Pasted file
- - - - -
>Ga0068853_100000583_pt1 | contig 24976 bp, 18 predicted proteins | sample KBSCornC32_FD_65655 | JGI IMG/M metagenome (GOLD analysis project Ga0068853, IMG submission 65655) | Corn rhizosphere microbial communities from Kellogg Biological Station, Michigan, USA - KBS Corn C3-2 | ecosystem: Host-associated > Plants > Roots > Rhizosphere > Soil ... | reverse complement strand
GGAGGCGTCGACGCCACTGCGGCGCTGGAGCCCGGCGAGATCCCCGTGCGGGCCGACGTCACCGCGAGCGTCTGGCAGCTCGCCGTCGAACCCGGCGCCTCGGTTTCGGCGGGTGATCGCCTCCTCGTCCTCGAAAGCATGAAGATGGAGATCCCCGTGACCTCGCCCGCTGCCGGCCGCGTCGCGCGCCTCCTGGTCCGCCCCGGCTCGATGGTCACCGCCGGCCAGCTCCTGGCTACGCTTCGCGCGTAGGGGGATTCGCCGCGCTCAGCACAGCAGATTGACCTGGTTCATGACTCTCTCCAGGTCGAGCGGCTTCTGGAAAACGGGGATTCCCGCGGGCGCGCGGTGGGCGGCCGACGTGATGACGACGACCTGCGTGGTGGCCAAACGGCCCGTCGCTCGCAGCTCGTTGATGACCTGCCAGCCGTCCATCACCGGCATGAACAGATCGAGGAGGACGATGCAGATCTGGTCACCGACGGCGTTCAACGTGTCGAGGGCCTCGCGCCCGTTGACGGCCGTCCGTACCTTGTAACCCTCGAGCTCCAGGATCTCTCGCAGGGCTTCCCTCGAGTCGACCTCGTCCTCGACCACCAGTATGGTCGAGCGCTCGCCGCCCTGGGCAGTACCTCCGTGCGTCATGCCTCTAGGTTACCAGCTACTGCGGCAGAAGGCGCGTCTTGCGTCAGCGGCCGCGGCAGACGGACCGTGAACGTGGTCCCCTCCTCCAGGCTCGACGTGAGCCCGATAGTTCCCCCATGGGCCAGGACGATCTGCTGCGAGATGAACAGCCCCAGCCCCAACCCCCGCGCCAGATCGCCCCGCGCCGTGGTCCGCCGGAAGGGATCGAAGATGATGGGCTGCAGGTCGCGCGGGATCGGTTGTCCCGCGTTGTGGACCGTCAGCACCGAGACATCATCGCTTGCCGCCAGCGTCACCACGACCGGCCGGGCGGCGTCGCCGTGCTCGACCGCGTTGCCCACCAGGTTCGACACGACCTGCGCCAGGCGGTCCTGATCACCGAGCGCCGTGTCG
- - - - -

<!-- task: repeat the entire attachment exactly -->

>Ga0068853_100000583_pt1 | contig 24976 bp, 18 predicted proteins | sample KBSCornC32_FD_65655 | JGI IMG/M metagenome (GOLD analysis project Ga0068853, IMG submission 65655) | Corn rhizosphere microbial communities from Kellogg Biological Station, Michigan, USA - KBS Corn C3-2 | ecosystem: Host-associated > Plants > Roots > Rhizosphere > Soil ... | reverse complement strand
GGAGGCGTCGACGCCACTGCGGCGCTGGAGCCCGGCGAGATCCCCGTGCGGGCCGACGTCACCGCGAGCGTCTGGCAGCTCGCCGTCGAACCCGGCGCCTCGGTTTCGGCGGGTGATCGCCTCCTCGTCCTCGAAAGCATGAAGATGGAGATCCCCGTGACCTCGCCCGCTGCCGGCCGCGTCGCGCGCCTCCTGGTCCGCCCCGGCTCGATGGTCACCGCCGGCCAGCTCCTGGCTACGCTTCGCGCGTAGGGGGATTCGCCGCGCTCAGCACAGCAGATTGACCTGGTTCATGACTCTCTCCAGGTCGAGCGGCTTCTGGAAAACGGGGATTCCCGCGGGCGCGCGGTGGGCGGCCGACGTGATGACGACGACCTGCGTGGTGGCCAAACGGCCCGTCGCTCGCAGCTCGTTGATGACCTGCCAGCCGTCCATCACCGGCATGAACAGATCGAGGAGGACGATGCAGATCTGGTCACCGACGGCGTTCAACGTGTCGAGGGCCTCGCGCCCGTTGACGGCCGTCCGTACCTTGTAACCCTCGAGCTCCAGGATCTCTCGCAGGGCTTCCCTCGAGTCGACCTCGTCCTCGACCACCAGTATGGTCGAGCGCTCGCCGCCCTGGGCAGTACCTCCGTGCGTCATGCCTCTAGGTTACCAGCTACTGCGGCAGAAGGCGCGTCTTGCGTCAGCGGCCGCGGCAGACGGACCGTGAACGTGGTCCCCTCCTCCAGGCTCGACGTGAGCCCGATAGTTCCCCCATGGGCCAGGACGATCTGCTGCGAGATGAACAGCCCCAGCCCCAACCCCCGCGCCAGATCGCCCCGCGCCGTGGTCCGCCGGAAGGGATCGAAGATGATGGGCTGCAGGTCGCGCGGGATCGGTTGTCCCGCGTTGTGGACCGTCAGCACCGAGACATCATCGCTTGCCGCCAGCGTCACCACGACCGGCCGGGCGGCGTCGCCGTGCTCGACCGCGTTGCCCACCAGGTTCGACACGACCTGCGCCAGGCGGTCCTGATCACCGAGCGCCGTGTCG